The result is that users can leverage data in new and powerful ways. They can ask questions and have reliable metrics, and build new applications through APIs based on those insights. In effect, users can build a data halo around an enterprise application that then describes what needs to be done for specific use cases. The bottleneck for data platform becomes the work needed to do to define the data product and implement a model, not the technology work needed to implement a supporting database. The key is to have the right level and right amount of staff doing the modeling.
These possibilities are why Bien is so optimistic about the outlook for data platforms going forward. He pointed out that no self-service BI tool companies ever hit the billion dollar mark in revenue. He thinks data platforms technology will because they offer users more capabilities. “It’s like we solved the issue of hunger for the data world,” Bien said. “And so now we can move up to higher level needs. We can go farther up the value chain and do higher level solutions. That’s the real value of the data platform.”
In my view, what will happen is that the race to find value in data will become the focus. Data, not BI technology, will be the star. The data product will expand as new kernels of value are found.
How is this achievable? I asked Bien about his thoughts on what the signs are if you’re living in a third wave world, or in one of the previous analytic eras. There are certain capabilities that show you’re living in a data platform world.
What are the signs you’re living in a data platform stage?
Here are some of the signs to show you’ve advanced to the data platform era.
- You can easily add new data when it arrives, and allow users to explore it and incorporate its meaning into the analytic framework you already have.
- You have an analytic platform that allows users to explore data how they see fit and offers them an unlimited view of the answers.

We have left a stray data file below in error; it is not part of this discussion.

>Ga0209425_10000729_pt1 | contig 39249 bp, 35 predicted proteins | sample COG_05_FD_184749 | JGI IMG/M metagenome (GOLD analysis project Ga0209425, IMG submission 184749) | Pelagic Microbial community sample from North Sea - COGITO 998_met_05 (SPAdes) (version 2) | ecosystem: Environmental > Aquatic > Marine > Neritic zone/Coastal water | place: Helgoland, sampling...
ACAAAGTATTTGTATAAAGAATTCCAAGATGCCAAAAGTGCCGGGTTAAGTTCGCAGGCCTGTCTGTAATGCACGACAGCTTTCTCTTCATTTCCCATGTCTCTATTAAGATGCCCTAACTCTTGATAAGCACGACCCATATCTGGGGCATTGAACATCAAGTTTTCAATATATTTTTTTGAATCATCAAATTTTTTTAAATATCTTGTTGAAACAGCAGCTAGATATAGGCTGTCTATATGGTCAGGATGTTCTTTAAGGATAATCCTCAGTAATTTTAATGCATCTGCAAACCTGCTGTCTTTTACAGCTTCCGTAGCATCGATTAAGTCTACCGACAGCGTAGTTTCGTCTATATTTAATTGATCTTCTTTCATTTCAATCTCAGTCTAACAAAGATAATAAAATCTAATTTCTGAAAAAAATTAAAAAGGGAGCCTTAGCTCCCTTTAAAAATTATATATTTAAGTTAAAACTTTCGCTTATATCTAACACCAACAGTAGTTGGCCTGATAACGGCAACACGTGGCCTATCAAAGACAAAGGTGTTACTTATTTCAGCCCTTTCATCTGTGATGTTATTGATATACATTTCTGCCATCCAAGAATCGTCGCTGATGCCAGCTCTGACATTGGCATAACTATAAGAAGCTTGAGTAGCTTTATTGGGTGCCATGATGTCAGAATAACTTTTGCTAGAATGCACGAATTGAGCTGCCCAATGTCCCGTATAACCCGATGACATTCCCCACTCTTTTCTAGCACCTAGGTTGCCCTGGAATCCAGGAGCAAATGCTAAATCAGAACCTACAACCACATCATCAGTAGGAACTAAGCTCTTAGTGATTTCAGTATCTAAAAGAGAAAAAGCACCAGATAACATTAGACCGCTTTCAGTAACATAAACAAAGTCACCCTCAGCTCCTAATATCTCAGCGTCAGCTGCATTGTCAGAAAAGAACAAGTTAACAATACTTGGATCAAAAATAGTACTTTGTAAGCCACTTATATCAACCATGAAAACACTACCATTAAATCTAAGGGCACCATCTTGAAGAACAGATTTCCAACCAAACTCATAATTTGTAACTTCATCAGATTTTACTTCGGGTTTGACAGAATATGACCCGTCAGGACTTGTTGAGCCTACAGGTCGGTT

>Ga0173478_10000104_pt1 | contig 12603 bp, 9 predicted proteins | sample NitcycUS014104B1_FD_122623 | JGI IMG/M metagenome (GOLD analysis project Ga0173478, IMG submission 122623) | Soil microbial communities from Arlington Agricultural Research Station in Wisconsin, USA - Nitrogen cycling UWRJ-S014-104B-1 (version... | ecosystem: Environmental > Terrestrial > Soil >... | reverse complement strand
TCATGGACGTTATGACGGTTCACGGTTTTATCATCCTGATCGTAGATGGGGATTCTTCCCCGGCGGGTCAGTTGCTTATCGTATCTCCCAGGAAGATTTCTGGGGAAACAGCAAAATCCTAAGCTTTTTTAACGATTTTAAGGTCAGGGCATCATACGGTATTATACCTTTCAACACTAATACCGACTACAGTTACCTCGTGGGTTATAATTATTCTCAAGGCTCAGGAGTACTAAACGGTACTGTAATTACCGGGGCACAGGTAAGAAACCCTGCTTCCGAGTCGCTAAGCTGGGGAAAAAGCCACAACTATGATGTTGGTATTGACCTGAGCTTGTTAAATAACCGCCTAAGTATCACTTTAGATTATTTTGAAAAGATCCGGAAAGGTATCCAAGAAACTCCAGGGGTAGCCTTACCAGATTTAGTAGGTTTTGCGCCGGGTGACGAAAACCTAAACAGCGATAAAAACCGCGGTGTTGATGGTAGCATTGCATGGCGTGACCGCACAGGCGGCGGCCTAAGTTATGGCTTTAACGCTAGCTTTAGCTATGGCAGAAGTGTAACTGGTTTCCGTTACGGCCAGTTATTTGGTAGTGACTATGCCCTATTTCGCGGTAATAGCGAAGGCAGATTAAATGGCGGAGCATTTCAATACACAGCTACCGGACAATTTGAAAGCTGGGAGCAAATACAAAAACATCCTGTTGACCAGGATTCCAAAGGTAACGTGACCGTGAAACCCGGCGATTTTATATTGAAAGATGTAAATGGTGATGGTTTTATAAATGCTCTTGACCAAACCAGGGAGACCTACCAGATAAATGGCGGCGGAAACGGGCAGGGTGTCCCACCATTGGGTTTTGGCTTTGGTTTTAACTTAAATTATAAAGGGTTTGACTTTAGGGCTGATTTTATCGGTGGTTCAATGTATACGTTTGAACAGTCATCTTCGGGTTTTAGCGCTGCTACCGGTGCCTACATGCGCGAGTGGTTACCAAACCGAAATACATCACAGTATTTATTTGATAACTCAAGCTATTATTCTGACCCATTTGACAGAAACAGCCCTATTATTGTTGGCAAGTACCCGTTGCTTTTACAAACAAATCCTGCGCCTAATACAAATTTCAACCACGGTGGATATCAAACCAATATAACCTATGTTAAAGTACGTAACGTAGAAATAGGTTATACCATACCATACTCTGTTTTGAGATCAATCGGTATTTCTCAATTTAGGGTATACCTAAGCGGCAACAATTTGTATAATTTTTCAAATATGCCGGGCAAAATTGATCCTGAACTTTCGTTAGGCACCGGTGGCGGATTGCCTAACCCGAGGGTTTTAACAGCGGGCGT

- There’s also a coherent view of the data, meaning that if users ask the same questions, they will get the same answers.
- Intermediation is manageable, and users do not experience data breadlines.
- If users need something new, they can get the answers in a reasonable amount of time and be satisfied and don’t have to wait every time they need something changed.
- Users can build up applications that go up the value chain, with applications geared for specific user communities. As an example, account managers can suddenly access data about how customers are using a product, offering all new insights.
- Data is no longer fenced in by BI tools. It can show up in applications, email, Slack, or where ever people are working, rather than requiring a context switch.
- And last, but certainly not least, the data team transforms from a gatekeeper to a curator. They are creating and managing data as a product that provides value to users rather than being the bottleneck through which all data requests must proceed.
What are signs you’re not yet in the data platform stage?
- If you still don’t have broad agreement on what metrics track performance, leading to data brawls and data chaos, and people being trusted instead of data.
- If you can’t add data easily.
- If there isn’t a cohesive platform for all your data and users are relying on individual self-service tools.
- If you can only do single queries against a small set of tables, you’re not in a data platform stage. You need to have a wide and coherent view of data.
- If you have silos of data that don’t allow users to ask broad questions.
- If your BI tools trap your data, keeping it separate from the tools people are using every day to do their work. BI is not a separate application in the data platform.
- If your data person is the gatekeeper and the only person who can provide answers about data. That’s the antithesis of the spirit behind the data platform. Even with self-service tools, users have to ask the data person to extract the data so it can be put into the tool. But in platform world, the data team is a curator rather than someone who specifically answers questions.
To Bien the whole point of the data platform is to free knowledge and make the entire company wiser through data-driven decisions. “With the data platform, you’re really able to build corpus of knowledge that gets better over time as people contribute more and more information. Data becomes a product that is designed to provide value.”